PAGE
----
Schools petition drive organizer files suit against Va. Department of Elections
Jeremy Lazarus | 7/11/2017, 8:54 a.m.
By Jeremy M. Lazarus
Paul Goldman is taking the state Department of Elections to court.
The former chairman of the Democratic Party of Virginia is accusing the state agency of using a state law to undermine efforts to get a school improvement initiative on the Richmond ballot.
On Wednesday, Mr. Goldman asked the Richmond Circuit Court to enjoin the department from using the law to block his petition campaign access to the department’s computerized lists of registered voters, which can provide information on a block-by-block basis.
Department officials and the Virginia Attorney General’s Office did not respond to Free Press requests for comment.
Mr. Goldman’s request for an injunction follows his filing of a lawsuit last Friday challenging the law’s constitutionality.
The law he cites allows incumbents, candidates, government officials, political action committees and nonprofit advocacy groups access to the election department’s information. But the law does not allow access to individuals engaged in political activity, such as leading a petition drive.
Mr. Goldman said the department offered to provide the information, but refused to tell him if he is eligible to receive it.
He declined to accept it and, instead, filed suit after the department’s acceptance form stated that he could be prosecuted and, if convicted, sentenced to up to 10 years in prison if he was later deemed ineligible.
“I shouldn’t have to face going to prison to gain access to this information,” he said.
Mr. Goldman said the voter information is vital to running an efficient drive to gather the signatures of 10,400 registered Richmond voters, the number required for the schools initiative to make the ballot.
He and the Richmond Crusade for Voters have collaborated on the drive. So far, nearly 7,000 signatures have been collected.
The campaign has until about Aug. 18 to gather and submit signatures to the Richmond Circuit Court. That would give the court time to check the signatures and issue an order for the initiative to be placed on the ballot, Mr. Goldman said.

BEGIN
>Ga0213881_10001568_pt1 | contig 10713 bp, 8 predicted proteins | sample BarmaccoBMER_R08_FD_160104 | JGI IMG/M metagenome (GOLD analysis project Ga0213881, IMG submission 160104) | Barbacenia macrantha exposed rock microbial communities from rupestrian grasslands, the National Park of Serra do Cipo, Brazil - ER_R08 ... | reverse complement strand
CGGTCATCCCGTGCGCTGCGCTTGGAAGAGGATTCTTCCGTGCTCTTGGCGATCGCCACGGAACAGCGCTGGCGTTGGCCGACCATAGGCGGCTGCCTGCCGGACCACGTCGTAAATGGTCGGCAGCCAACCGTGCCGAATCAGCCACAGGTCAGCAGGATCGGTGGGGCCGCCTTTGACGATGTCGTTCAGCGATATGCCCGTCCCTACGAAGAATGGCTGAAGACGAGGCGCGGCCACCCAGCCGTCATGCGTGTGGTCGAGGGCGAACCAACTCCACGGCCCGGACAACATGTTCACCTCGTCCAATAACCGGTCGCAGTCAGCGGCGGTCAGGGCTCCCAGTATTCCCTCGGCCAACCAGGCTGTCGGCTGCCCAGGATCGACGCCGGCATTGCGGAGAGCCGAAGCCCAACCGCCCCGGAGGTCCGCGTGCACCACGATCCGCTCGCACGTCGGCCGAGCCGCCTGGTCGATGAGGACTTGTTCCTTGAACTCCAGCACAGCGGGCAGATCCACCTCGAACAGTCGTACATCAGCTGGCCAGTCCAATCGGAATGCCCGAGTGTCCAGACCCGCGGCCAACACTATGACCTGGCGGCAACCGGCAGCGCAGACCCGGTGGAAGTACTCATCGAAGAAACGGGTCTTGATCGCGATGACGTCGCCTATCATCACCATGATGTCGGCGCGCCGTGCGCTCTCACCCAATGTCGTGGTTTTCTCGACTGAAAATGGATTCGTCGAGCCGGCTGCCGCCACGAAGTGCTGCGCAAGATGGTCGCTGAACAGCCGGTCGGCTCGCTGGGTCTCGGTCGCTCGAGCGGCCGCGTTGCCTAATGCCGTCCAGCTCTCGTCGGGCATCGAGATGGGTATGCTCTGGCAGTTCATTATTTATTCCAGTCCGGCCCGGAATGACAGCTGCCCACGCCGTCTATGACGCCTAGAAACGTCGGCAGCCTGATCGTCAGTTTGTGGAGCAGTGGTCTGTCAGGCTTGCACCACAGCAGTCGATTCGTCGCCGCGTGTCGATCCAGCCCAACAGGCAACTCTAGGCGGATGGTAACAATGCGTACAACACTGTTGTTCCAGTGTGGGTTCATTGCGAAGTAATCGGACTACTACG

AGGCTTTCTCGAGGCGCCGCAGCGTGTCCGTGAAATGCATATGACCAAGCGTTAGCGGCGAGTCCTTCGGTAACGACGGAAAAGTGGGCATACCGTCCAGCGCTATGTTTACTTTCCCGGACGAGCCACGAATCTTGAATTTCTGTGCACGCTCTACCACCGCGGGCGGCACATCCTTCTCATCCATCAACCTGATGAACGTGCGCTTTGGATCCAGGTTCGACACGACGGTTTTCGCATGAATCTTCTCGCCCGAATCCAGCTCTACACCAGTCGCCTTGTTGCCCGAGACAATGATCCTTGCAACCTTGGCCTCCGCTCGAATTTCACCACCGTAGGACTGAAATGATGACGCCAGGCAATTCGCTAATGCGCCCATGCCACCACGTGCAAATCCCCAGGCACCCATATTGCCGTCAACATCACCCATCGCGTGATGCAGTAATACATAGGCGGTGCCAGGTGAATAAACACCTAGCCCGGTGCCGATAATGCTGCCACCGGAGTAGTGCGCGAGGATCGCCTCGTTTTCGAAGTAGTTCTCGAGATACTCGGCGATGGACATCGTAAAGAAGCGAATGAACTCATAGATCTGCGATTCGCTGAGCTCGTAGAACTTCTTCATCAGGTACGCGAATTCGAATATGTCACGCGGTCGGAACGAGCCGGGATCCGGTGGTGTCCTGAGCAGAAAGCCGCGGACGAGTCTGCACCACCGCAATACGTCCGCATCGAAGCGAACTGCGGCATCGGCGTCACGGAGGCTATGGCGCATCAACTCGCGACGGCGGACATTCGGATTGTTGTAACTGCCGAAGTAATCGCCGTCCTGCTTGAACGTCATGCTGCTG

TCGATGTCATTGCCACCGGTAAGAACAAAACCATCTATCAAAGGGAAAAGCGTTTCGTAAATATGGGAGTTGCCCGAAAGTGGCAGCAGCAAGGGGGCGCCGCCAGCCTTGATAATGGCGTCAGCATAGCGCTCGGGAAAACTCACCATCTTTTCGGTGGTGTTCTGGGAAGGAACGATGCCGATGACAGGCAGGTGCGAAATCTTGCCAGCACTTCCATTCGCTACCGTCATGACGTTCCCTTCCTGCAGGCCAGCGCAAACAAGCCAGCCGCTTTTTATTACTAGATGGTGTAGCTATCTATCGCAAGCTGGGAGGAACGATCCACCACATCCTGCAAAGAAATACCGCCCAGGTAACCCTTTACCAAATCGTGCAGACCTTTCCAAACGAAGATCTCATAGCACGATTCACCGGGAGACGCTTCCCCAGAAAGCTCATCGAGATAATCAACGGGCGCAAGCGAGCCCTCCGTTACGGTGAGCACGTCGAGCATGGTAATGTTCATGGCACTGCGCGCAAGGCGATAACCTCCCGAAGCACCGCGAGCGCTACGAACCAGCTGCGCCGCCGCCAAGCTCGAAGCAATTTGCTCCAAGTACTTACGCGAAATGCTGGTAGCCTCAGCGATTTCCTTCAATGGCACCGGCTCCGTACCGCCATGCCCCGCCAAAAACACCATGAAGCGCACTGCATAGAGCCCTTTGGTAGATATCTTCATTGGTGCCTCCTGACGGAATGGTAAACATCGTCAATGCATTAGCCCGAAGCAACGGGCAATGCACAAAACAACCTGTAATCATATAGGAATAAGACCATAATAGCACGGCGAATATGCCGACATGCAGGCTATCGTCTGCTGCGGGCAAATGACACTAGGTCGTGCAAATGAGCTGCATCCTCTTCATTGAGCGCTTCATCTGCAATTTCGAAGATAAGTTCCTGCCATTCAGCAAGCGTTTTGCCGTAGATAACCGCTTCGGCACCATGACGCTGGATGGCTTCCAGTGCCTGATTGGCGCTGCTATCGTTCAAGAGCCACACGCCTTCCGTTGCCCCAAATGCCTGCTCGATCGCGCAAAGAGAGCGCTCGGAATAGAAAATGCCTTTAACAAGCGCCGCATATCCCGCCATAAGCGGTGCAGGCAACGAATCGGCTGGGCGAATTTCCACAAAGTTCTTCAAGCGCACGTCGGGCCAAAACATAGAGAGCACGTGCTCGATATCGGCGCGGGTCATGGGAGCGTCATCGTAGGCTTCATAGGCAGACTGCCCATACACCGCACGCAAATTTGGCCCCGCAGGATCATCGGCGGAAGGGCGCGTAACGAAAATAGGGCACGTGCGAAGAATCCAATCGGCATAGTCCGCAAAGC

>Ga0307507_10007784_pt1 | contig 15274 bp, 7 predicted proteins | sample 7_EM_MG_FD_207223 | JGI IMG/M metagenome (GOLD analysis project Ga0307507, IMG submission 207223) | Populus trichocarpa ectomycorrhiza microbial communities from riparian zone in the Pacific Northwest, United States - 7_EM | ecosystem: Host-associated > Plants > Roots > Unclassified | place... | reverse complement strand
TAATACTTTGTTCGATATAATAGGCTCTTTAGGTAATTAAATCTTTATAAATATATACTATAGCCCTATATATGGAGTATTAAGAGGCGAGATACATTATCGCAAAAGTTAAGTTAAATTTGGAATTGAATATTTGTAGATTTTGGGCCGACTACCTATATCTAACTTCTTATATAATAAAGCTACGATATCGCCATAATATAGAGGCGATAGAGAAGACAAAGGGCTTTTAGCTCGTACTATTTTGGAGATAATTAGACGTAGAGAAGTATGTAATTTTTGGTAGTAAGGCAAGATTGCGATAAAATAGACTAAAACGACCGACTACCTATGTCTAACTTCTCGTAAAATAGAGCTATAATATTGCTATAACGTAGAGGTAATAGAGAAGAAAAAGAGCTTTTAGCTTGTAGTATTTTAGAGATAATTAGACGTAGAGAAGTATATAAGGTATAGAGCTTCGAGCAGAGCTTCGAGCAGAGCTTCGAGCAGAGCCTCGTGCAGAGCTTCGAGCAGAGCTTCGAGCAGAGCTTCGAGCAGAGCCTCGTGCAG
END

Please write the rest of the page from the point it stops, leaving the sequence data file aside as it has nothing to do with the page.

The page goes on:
If the petition drive is successful, the initiative would seek voter approval to change the City Charter to require Mayor Levar M. Stoney to come up with a fully financed plan to improve or replace the city’s aging school buildings or declare that such a plan could not be developed.
If the initiative passes, it would go to the General Assembly for final approval.
Mr. Goldman believes his suit will benefit from a 2010 Richmond Circuit Court decision that struck down a related law as unconstitutional.
In that decision, Judge Melvin R. Hughes issued his ruling on the law spelling out access to the elections department’s information on the voting history of registered voters. He issued his ruling after a nonprofit group challenged the department for denying access to voter history information so it could gather petitions.
In his ruling, Judge Hughes issued a permanent ban on the elections department and its board from “refusing to provide the said list upon request.”
In response to the ruling, the General Assembly amended the law to increase access to the lists by a wider range of groups as well as individuals. However, no similar changes were made to the separate law involving access to lists of registered voters that do not include voting histories.